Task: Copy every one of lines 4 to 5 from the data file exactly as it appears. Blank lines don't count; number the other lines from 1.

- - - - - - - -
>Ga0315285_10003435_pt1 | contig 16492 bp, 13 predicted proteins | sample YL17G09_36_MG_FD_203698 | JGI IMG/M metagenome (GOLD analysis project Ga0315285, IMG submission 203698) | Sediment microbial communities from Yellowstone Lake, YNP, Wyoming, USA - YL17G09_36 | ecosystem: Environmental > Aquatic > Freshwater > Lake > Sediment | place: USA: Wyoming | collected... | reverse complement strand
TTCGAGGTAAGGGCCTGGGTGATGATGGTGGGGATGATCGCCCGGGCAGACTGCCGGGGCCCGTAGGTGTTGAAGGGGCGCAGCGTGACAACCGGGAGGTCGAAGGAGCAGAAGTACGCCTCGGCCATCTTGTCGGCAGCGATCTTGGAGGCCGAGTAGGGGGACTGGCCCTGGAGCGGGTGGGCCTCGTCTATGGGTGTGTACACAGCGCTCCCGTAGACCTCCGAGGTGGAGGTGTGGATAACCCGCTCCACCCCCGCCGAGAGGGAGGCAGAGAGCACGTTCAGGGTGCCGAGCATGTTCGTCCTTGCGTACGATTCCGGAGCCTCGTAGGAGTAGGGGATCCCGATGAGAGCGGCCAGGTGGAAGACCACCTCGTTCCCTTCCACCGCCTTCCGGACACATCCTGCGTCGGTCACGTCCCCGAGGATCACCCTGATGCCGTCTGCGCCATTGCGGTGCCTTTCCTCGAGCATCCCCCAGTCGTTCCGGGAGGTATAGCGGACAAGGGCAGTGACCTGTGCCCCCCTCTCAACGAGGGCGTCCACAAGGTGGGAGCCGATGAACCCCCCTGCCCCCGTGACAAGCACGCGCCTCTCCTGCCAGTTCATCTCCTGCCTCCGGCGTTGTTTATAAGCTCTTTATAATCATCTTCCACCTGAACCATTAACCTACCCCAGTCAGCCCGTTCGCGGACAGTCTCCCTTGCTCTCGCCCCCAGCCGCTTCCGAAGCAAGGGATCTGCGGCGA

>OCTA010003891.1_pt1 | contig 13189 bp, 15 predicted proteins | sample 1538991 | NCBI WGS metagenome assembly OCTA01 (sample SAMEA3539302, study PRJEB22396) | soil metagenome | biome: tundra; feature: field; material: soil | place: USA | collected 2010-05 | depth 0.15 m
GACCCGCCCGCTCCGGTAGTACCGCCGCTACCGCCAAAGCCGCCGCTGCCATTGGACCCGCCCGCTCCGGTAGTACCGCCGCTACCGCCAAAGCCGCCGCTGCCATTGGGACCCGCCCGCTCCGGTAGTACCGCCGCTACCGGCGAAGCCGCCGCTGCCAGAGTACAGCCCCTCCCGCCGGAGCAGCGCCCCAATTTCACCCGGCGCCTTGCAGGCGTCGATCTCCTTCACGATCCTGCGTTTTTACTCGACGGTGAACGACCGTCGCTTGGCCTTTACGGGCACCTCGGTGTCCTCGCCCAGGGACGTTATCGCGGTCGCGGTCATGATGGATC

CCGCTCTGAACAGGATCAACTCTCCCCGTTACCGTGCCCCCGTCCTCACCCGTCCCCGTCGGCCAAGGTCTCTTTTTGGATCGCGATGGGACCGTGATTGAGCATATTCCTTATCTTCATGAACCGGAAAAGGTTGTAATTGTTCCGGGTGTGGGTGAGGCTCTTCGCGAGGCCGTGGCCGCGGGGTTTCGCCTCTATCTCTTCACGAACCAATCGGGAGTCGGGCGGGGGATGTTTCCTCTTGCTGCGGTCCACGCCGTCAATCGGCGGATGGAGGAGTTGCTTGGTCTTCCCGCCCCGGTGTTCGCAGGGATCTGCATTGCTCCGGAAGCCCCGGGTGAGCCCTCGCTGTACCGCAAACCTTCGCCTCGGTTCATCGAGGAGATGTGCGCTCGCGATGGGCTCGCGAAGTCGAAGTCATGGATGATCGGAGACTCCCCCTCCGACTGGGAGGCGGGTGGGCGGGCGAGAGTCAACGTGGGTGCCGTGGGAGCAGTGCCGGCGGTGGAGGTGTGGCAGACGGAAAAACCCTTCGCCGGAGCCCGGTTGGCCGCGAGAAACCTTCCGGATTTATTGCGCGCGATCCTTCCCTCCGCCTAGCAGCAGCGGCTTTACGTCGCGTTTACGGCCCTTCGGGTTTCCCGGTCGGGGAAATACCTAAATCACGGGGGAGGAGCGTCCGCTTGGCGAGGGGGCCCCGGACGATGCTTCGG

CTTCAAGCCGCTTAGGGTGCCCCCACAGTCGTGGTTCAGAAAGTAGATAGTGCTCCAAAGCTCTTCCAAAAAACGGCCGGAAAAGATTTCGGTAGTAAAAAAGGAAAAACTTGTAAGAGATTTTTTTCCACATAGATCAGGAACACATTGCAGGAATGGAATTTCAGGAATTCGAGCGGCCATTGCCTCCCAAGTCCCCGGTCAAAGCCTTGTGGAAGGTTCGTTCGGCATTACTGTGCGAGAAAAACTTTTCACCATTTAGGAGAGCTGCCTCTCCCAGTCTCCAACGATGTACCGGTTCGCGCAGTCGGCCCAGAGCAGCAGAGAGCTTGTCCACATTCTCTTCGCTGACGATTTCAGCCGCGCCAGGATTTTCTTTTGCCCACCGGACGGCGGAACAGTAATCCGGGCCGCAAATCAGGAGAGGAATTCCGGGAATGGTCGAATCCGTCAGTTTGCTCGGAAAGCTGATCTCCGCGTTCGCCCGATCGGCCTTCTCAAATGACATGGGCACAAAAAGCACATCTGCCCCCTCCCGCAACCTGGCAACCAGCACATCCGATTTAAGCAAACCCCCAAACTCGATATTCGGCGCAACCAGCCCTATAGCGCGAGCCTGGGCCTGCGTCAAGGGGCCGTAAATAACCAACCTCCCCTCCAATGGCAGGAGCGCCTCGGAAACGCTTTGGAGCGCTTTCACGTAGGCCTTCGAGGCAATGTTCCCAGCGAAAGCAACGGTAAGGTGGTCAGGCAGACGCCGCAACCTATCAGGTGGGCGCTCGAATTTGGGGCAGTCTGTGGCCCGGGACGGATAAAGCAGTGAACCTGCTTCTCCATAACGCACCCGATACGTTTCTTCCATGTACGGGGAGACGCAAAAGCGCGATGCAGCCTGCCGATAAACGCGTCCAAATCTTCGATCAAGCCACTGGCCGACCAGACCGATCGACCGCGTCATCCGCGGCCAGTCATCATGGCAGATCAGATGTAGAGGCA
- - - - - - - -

GACCCGCCCGCTCCGGTAGTACCGCCGCTACCGCCAAAGCCGCCGCTGCCATTGGACCCGCCCGCTCCGGTAGTACCGCCGCTACCGCCAAAGCCGCCGCTGCCATTGGGACCCGCCCGCTCCGGTAGTACCGCCGCTACCGGCGAAGCCGCCGCTGCCAGAGTACAGCCCCTCCCGCCGGAGCAGCGCCCCAATTTCACCCGGCGCCTTGCAGGCGTCGATCTCCTTCACGATCCTGCGTTTTTACTCGACGGTGAACGACCGTCGCTTGGCCTTTACGGGCACCTCGGTGTCCTCGCCCAGGGACGTTATCGCGGTCGCGGTCATGATGGATC

CCGCTCTGAACAGGATCAACTCTCCCCGTTACCGTGCCCCCGTCCTCACCCGTCCCCGTCGGCCAAGGTCTCTTTTTGGATCGCGATGGGACCGTGATTGAGCATATTCCTTATCTTCATGAACCGGAAAAGGTTGTAATTGTTCCGGGTGTGGGTGAGGCTCTTCGCGAGGCCGTGGCCGCGGGGTTTCGCCTCTATCTCTTCACGAACCAATCGGGAGTCGGGCGGGGGATGTTTCCTCTTGCTGCGGTCCACGCCGTCAATCGGCGGATGGAGGAGTTGCTTGGTCTTCCCGCCCCGGTGTTCGCAGGGATCTGCATTGCTCCGGAAGCCCCGGGTGAGCCCTCGCTGTACCGCAAACCTTCGCCTCGGTTCATCGAGGAGATGTGCGCTCGCGATGGGCTCGCGAAGTCGAAGTCATGGATGATCGGAGACTCCCCCTCCGACTGGGAGGCGGGTGGGCGGGCGAGAGTCAACGTGGGTGCCGTGGGAGCAGTGCCGGCGGTGGAGGTGTGGCAGACGGAAAAACCCTTCGCCGGAGCCCGGTTGGCCGCGAGAAACCTTCCGGATTTATTGCGCGCGATCCTTCCCTCCGCCTAGCAGCAGCGGCTTTACGTCGCGTTTACGGCCCTTCGGGTTTCCCGGTCGGGGAAATACCTAAATCACGGGGGAGGAGCGTCCGCTTGGCGAGGGGGCCCCGGACGATGCTTCGG